Drew Houston, the CEO of Dropbox, said that staying independent was a key part of Dropbox’s strategy; and with mobile being the most important platform for picking up new users, Dropbox was looking for more handset makers and carriers for partnerships along the lines of the one it has with Samsung, as he described his cloud storage company as being in its “Apple 2 phase.”
“We’re in the Apple 2 phase of Dropbox,” he said, referring to the time when Apple hadn’t yet made the Macintosh.
What does he mean by this? Houston said he believes that Dropbox is only “just scratching the surface” of what it can do in partnership with others.
“If we’re not already working together, we’d love to work with you,” he said to an audience of smartphone markers and operators — the same people that Houston has been taking meetings with in Barcelona this week. “All these opportunities are being left on the ground today. Do you want to see [all your] photos? Or plug in your business? There’s a ton of upside that we can share on that front.”
The evolution of mobile services — and exploding usage of smartphones and tablets — presents one of the biggest opportunities for cloud storage companies like Dropbox. People are on the move, and they often interchange their devices, and those light devices usually don’t have enough storage for the mass of data that we have accumulated in our connected lives. So it comes as no surprise that mobile has been big business already for Dropbox.
Houston said that mobile became the single most popular platform for signups to Dropbox last year — due in no small part to the company’s close relationship with Samsung.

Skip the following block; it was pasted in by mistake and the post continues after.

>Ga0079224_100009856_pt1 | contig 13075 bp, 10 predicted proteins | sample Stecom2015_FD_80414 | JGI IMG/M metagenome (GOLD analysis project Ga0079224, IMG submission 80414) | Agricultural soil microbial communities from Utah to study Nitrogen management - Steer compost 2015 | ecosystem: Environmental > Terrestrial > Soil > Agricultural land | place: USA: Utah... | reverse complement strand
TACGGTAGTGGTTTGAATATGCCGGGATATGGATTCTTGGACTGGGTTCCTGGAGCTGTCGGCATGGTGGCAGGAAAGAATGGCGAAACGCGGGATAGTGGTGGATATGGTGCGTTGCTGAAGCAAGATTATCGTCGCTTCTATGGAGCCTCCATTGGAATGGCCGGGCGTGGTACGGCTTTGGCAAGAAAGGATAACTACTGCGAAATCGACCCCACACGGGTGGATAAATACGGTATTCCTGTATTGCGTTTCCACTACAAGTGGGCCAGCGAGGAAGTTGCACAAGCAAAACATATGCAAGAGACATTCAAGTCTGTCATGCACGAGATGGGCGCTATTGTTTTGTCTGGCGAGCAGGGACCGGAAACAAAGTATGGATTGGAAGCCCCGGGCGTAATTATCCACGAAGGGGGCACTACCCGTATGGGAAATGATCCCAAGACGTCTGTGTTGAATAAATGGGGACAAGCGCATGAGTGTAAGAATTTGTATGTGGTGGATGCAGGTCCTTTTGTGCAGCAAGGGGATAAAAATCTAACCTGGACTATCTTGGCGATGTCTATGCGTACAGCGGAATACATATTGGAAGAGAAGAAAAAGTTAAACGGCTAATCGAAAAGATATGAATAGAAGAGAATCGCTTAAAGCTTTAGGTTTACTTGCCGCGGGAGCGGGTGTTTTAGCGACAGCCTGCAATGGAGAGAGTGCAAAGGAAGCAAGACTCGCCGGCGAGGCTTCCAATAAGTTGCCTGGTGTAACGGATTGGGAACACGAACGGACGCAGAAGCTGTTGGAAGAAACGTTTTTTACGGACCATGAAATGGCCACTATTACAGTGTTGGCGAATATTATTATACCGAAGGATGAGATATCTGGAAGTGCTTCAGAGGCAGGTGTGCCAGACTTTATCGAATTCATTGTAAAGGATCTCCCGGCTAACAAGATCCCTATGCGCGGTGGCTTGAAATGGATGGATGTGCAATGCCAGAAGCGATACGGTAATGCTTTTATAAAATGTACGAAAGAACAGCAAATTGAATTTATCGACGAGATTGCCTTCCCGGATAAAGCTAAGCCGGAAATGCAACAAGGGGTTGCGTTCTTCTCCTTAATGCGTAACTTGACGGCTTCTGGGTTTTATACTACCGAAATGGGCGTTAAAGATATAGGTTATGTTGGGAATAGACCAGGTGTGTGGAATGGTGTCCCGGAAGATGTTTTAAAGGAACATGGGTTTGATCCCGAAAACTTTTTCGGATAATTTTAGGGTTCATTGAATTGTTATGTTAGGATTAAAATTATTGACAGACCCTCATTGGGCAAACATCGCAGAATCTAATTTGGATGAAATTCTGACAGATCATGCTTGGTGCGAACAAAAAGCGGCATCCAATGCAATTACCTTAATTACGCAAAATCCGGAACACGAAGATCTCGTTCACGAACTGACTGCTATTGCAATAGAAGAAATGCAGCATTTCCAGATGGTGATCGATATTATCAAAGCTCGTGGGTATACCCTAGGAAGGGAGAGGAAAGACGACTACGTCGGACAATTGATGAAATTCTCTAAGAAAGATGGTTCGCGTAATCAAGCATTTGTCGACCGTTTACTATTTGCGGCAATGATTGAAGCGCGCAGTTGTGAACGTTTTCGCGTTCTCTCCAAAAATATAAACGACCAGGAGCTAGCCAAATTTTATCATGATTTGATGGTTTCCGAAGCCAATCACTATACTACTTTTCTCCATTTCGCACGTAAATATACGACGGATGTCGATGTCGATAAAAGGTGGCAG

In 2012, the two started to offer 50GB of free storage as well as close integration on Samsung devices like the flagship Galaxy S III, as well as the Galaxy Camera and Galaxy Note II, making it easier to upload your data into Dropbox from applications on those devices. In January, that deal extended even further to cover several new devices, including the Galaxy Grand and more cameras.
Those latest devices will begin to roll out in March 2013 — so it wouldn’t be a surprise to see the Galaxy SIV included in that list, too.
Samsung is the most integrated, but it is not the only device maker that works with Dropbox. There is also HTC (which offers 25GB of free storage on the HTC One), Sony, and other device makers that Dropbox tells me that it cannot yet disclose.
Indeed, Houston said that the deal with Samsung is not exclusive. “One of the main things for us is to remain independent,” he said. “You shouldn’t have to care what logo is on the back of your phone [to know your device will access your cloud of data].” Referring to companies like Google and Apple, who have both also made big efforts to develop cloud services, he believes that these are too limiting because they are proprietary. “In practice, it’s hard to stomach one of your competitors building for your platform,” he said.
Houston also hinted that partnerships don’t necessarily translate to smooth relationships, especially in these early, “Apple 2″ days of Dropbox’s life. “Our partnership with Samsung in early days was challenging,” he said. “They had built their own cloud service, because they couldn’t see how they could differentiate with Dropbox. But then they launched [our partnered service] and customers loved it because they get extra Dropbox space.”
The company last year revealed that it’s seeing 1 billion files uploaded per day, over 500 million connected devices, and 100 million subscribers.
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